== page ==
February 2021

This online meeting will fill you in on Pasadena's careless water plan for the next 25 years, its fatal flaws, and what you can do about it. Learn how Pasadena Water & Power Department is trying to sneak the $425 million plan through and cover up the severe environmental challenges now facing us.

Reserve Your Place Now

Next Steps

Pasadena's zoning officer approved the final Environmental Impact Report (EIR) for Pasadena Water & Power's Arroyo Seco Canyon Project last month. The final EIR and the hearing officer disregarded important legal and policy issues raised by the public. Arroyo Seco Foundation, Pasaden Audubon Society and concerned citizens have appealed the perfunctory decision, so there will be another hearing before the Zoning Appeals Board. Then the issues will go to the Pasadena City Council for their consideration.

The Council needs to take responsibility for being good stewards of our water and our local natural resources.

Have You Signed the Petition Yet?

More than 600 people have signed the petition to protect Hahamongna and the Raymond Basin. It's one of the most important ways to communicate to Pasadena officials that local residents care about the future.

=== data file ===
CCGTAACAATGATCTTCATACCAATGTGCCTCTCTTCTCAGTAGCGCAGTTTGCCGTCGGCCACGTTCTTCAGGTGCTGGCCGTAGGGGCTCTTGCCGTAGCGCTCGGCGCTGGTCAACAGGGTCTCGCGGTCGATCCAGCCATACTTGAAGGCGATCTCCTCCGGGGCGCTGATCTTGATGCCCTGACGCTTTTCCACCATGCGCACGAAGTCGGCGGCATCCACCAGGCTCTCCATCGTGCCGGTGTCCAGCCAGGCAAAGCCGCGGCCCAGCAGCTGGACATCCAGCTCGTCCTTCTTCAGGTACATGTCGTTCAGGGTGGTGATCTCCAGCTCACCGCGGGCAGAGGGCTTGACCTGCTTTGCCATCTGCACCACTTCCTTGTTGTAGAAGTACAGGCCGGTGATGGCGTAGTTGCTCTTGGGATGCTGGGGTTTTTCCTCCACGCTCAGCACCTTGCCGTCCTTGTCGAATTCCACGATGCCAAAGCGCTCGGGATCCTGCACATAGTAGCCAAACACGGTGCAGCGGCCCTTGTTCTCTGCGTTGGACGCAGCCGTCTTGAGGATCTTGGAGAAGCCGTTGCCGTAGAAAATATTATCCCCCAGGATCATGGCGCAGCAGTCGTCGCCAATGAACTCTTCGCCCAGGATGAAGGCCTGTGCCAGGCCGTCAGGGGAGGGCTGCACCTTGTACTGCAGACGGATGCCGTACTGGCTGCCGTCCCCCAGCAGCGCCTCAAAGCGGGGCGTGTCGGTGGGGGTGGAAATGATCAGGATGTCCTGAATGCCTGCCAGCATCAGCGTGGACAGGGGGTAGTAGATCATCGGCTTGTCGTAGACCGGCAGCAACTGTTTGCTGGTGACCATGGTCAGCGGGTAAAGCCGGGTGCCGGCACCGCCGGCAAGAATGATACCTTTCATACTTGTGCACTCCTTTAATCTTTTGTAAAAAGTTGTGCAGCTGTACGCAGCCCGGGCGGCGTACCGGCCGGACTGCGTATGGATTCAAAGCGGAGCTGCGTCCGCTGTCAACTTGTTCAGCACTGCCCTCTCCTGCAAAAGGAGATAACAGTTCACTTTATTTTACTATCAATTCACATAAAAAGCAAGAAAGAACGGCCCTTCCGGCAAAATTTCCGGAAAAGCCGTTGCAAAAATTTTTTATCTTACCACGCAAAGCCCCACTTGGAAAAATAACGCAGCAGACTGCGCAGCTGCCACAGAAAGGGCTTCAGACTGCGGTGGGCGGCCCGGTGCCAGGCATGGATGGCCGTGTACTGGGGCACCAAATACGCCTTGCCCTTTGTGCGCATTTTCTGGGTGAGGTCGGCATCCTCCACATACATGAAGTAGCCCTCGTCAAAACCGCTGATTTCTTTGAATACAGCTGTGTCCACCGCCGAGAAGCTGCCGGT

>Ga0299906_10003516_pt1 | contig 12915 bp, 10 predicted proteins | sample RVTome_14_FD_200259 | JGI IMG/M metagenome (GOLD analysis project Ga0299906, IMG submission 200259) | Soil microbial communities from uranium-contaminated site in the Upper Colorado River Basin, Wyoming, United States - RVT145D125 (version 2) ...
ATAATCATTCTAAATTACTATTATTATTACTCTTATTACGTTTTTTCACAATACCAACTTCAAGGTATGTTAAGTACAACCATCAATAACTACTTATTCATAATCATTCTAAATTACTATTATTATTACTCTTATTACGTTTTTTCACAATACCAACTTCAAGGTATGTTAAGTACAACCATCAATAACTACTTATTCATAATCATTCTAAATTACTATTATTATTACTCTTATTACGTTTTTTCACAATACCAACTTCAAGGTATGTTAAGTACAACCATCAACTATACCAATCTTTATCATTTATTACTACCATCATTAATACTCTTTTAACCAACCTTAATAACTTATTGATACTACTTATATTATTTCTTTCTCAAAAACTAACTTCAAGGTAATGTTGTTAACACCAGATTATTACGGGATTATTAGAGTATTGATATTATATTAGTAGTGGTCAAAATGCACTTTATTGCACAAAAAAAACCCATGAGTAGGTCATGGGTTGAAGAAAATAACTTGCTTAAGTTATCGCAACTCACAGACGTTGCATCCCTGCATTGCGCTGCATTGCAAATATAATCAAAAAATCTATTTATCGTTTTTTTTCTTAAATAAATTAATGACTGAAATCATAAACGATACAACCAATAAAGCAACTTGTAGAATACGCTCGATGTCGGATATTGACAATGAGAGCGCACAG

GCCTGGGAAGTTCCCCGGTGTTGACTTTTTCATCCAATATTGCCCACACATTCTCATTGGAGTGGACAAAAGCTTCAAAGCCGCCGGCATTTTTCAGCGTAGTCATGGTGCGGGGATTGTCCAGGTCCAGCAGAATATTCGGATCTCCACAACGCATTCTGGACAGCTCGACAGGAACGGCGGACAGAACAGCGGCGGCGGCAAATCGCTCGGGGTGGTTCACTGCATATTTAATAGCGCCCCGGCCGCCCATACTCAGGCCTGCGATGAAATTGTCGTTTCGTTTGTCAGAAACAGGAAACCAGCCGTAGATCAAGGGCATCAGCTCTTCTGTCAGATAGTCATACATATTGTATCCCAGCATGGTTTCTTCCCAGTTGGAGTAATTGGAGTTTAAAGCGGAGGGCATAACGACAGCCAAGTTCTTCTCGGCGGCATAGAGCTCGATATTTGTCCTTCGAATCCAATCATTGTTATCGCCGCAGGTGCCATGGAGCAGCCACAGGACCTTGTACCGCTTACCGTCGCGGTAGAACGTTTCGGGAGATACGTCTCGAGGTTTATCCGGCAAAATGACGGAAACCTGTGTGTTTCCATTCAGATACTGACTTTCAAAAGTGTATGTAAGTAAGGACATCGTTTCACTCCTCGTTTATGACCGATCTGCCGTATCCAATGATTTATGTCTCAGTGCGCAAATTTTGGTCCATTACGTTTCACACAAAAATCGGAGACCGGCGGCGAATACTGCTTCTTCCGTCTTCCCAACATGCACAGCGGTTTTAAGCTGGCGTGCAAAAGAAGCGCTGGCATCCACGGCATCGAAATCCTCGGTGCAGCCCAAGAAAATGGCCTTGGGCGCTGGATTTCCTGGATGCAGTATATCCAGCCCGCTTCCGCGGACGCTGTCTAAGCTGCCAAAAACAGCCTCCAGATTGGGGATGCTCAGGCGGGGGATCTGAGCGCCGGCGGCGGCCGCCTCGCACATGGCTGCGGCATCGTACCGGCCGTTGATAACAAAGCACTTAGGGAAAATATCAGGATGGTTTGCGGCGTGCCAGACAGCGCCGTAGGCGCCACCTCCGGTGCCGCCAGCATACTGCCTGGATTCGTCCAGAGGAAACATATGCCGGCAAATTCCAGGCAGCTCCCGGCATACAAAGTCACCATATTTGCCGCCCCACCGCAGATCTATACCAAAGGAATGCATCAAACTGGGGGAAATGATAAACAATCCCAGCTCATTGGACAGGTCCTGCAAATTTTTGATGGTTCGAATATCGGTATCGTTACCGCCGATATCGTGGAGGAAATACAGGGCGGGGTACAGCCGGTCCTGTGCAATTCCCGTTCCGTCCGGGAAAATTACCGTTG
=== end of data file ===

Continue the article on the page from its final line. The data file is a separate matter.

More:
Please take a minute and let your friends and associates know about how important this crisis is. Ask them to join you in signing the petition.

Sign the Petition Here .

Here's Everything You Need to Know —

Pasadena's Water Crisis

Learn why a living stream is a better mechanism for conserving water and precious habitat in Hahamongna

Fatal Flaws in PWP's Arroyo Seco Canyon Project

ASCP should not contribute to a reduction in the groundwater levels in the Monk Hill area or the Raymond Basin. A comprehensive groundwater stabilization and replenishment program must be adopted.


There are fish today in the Arroyo. Pasadena needs to provide an environmental flow or bypass to protect fish and aquatic species now rather than at some distant uncertain time.


A living stream approach that would maximize environmental benefits and groundwater replenishment should be implemented rather than inefficient spreading basins.